I hung back, standing and watching as Bitty introduced the three other male couples and the one other female couple she'd managed to round up on a two-day short notice. All of them were older, retired and beyond. Well, it was a weekday; all my younger couples were working, I suppose. All busy, busy with life's undertakings. I wondered what Walter and Fox thought of this unasked for little surprise--they could see the picnic table set with food and drinks. I wonder if they were terribly embarrassed, or even annoyed.

I looked closely, and was glad to admit I think it was all right. Walter seemed fascinated by Frank and Herbert, both nearly ninety if they were a day. And still as devoted to one another as the day I first met them. I've often wondered myself if there weren't an invisible umbilical attaching one to the other, since I've never seen them farther apart then ten feet or so. Even I couldn't live that close to another human being without wanting to strangle them, I believe. As much as I love Bitty, we do lead our own lives and have traveled occasionally without each other. But each couple must find their own equilibrium in life, not trying to fit a mold or the expectations of others. We're each of us unique, and precious. I try to remind my clients of that fact.

I sigh, rousing myself. Time to get started. It doesn't take me long to get everyone into position; everyone here but Walter and Fox have done this many times before. They all like to be present when love is celebrated in this way, too...and they know how hard it's going to be in our world for them as a couple. This is their way to help them start out surrounded by love and acceptance and warm support.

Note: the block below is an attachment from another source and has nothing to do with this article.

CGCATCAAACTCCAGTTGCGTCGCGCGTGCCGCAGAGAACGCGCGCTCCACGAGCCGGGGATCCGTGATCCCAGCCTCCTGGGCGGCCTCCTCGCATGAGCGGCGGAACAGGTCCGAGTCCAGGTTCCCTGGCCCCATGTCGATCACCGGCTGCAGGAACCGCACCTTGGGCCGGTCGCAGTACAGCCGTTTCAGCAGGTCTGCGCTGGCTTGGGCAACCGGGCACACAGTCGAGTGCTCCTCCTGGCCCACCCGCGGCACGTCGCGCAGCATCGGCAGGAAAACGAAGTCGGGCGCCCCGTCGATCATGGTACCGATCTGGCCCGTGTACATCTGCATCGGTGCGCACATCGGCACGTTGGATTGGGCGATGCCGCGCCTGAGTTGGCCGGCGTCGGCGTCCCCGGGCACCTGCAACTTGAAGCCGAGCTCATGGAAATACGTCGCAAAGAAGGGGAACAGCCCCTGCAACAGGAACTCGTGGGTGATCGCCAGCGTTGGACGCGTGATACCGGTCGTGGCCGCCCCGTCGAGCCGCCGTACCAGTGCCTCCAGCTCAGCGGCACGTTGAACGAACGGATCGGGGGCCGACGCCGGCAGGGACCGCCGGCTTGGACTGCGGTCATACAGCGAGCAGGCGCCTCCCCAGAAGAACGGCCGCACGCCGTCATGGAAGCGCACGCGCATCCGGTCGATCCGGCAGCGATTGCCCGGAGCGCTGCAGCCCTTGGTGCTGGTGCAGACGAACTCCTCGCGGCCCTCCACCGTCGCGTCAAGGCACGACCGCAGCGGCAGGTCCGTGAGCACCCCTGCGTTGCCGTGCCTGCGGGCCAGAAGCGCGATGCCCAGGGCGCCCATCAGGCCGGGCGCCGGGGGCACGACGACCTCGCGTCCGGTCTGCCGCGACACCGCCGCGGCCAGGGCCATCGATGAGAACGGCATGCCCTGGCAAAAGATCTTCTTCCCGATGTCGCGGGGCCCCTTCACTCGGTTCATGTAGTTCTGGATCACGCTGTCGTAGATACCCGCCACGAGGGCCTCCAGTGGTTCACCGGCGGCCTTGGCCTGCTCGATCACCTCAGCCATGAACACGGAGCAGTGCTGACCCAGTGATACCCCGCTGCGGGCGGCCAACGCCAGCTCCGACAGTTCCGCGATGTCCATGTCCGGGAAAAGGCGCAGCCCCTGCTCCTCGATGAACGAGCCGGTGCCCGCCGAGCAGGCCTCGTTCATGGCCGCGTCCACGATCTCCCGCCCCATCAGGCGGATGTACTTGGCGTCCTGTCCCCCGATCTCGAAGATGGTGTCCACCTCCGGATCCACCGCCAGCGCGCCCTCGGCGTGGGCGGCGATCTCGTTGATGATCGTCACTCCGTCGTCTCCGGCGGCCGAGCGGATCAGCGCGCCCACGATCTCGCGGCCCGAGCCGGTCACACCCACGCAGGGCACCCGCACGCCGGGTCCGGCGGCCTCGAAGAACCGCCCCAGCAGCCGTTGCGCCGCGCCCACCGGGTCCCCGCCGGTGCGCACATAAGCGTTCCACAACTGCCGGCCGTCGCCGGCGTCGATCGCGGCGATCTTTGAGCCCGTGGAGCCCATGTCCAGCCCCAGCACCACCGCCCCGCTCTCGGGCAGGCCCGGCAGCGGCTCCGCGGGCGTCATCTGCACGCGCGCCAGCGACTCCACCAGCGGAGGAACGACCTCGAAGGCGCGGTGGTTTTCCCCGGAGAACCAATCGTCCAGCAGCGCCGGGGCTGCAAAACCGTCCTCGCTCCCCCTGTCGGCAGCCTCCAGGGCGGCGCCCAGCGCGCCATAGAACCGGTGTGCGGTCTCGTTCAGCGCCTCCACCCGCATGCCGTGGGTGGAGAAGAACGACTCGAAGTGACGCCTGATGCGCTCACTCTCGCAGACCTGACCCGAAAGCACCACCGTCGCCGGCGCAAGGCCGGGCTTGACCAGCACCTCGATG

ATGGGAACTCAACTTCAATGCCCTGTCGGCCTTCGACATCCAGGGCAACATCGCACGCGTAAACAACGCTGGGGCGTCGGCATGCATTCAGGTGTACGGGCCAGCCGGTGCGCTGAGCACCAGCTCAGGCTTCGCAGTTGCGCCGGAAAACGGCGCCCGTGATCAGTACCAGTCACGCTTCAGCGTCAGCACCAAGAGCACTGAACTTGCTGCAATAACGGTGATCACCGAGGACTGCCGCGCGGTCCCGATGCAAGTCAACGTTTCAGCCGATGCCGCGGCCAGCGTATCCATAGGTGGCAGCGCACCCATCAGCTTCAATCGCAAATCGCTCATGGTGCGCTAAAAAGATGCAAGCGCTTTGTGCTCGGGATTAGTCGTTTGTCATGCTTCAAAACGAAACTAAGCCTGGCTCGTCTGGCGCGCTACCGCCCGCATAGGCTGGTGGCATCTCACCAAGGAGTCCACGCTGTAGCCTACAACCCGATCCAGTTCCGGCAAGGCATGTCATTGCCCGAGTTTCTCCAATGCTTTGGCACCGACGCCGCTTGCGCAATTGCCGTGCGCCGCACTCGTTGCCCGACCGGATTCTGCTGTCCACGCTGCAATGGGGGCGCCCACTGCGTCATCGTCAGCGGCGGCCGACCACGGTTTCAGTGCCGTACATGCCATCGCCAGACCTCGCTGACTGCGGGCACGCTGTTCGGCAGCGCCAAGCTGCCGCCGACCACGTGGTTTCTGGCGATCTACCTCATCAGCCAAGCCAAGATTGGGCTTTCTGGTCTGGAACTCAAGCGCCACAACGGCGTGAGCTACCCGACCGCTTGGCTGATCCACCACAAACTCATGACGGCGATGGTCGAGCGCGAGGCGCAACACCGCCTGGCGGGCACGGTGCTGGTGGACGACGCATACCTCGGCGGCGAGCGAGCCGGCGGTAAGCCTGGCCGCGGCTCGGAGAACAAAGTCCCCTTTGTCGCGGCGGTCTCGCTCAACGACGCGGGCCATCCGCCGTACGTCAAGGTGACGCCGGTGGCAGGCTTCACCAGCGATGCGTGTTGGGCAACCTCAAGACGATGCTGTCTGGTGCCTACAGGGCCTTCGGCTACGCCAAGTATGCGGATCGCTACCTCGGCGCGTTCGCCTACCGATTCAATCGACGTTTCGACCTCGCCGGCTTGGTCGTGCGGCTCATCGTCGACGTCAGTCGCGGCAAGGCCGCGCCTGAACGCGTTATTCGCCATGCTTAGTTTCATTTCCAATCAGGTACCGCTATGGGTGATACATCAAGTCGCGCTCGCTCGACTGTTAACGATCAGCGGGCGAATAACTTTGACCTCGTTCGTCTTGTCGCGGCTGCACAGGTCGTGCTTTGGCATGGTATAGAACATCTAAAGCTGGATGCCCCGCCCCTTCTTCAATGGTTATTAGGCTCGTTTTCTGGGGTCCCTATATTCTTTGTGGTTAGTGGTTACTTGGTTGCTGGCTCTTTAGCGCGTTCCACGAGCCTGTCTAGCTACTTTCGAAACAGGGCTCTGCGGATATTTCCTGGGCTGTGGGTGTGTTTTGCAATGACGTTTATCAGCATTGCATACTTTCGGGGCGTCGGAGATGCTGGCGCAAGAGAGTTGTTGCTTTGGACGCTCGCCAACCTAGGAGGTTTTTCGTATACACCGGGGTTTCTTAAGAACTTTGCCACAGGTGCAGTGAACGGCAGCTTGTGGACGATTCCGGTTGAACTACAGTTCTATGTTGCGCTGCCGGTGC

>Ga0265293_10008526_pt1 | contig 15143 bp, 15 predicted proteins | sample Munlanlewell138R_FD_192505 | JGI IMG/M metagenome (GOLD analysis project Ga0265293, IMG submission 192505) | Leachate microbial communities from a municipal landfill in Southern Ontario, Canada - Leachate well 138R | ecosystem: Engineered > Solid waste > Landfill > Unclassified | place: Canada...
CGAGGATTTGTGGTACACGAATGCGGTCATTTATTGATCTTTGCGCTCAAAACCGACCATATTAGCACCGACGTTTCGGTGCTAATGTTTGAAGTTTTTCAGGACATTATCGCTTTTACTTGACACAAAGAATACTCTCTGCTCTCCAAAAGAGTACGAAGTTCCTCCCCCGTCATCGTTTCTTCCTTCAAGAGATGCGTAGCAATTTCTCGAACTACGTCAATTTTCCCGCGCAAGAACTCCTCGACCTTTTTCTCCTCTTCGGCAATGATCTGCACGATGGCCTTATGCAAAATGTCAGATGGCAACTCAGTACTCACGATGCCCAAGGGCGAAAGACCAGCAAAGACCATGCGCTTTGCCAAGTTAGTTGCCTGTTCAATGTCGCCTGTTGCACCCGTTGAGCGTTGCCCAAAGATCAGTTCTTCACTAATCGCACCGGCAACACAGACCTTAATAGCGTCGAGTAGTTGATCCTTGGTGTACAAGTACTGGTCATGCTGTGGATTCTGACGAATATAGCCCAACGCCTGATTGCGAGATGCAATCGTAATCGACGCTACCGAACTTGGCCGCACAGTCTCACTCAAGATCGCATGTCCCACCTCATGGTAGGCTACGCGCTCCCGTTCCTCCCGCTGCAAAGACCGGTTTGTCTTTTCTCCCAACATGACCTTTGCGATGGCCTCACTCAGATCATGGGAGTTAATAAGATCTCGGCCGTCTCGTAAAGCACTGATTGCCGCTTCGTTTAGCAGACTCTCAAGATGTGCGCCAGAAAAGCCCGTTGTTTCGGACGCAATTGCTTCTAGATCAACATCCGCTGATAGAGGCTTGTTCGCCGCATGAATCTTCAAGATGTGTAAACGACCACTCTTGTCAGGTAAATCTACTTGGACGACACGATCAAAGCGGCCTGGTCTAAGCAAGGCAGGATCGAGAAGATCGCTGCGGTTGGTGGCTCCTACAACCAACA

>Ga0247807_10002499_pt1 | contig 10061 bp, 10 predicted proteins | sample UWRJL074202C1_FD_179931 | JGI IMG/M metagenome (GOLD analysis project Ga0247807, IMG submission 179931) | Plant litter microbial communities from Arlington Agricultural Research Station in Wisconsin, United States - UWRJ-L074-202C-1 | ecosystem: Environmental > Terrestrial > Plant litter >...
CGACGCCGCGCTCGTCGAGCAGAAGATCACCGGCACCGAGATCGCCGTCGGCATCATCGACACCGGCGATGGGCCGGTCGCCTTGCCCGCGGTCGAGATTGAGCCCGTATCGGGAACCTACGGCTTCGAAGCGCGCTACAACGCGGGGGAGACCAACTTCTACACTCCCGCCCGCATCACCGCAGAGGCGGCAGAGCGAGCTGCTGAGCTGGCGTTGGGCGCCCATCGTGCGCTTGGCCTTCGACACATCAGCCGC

I've said the words so many times, I need no prompting. To be honest, I've said them so often, I've been getting creative for decades now, adding bits and pieces here and there, small things from books I've read, or quotes from someone, anything to vary each ceremony, and make it more personal for the people involved.

For some reason, I feel that tradition is what's called for today. Something timeless, but invoking all the pomp and the ceremony of the ages. It's easy to see that Walter would appreciate the traditional; he's solid, and level, and obviously conservative in many ways. But Fox, now...even though he's the rebel of the couple, I sense the boy needs stability in his life. And that's what his Walter brings to him. So we'll celebrate with many of the old, traditional words and vows, right down to the double-ring exchange Walter had previously informed me they wanted.

Walter's voice was deep and steady as he repeated the words I had him say. It was as if he were settling down into a chair custom-made for him, and he was sinking into it with a sigh of pure joy. For all his caution and barriers, when he chose to, the walls came down with a vengeance and his love for his partner was a tangible thing to behold. Not a dry eye was left in those watching.

Or in Fox's eyes, either. Walter's mercurial, sensitive and passionate mate was slightly embarrassed at the water gathering in his eyes as he tried to rub it surreptitiously away, but Walter just smiled and grasped his hands, leaning in to rub at the edges of Fox's eyes with his own blunt thumb. Fox's voice shook slightly as he repeated the vows, and when he slid the ring over Walter's large finger, his hand shook noticeably. High-strung, even at his age. That's alright, Walter seemed like he could handle him. It was a good match.

When the sun had faded down below the treeline, we were all sitting around stuffed, tired and happy. After we'd eaten the pot luck luncheon that Bitty had arranged, she brought out her tape recorder, and we'd all danced to swing, jazz, and soulful blues tunes, old recordings that brought our youth back to us. Walter and Fox had enjoyed every moment of it, I do believe, most especially since I overheard them whispering to each other as they tossed off their inhibitions and got up and danced to the slow heat of a slow vocal number.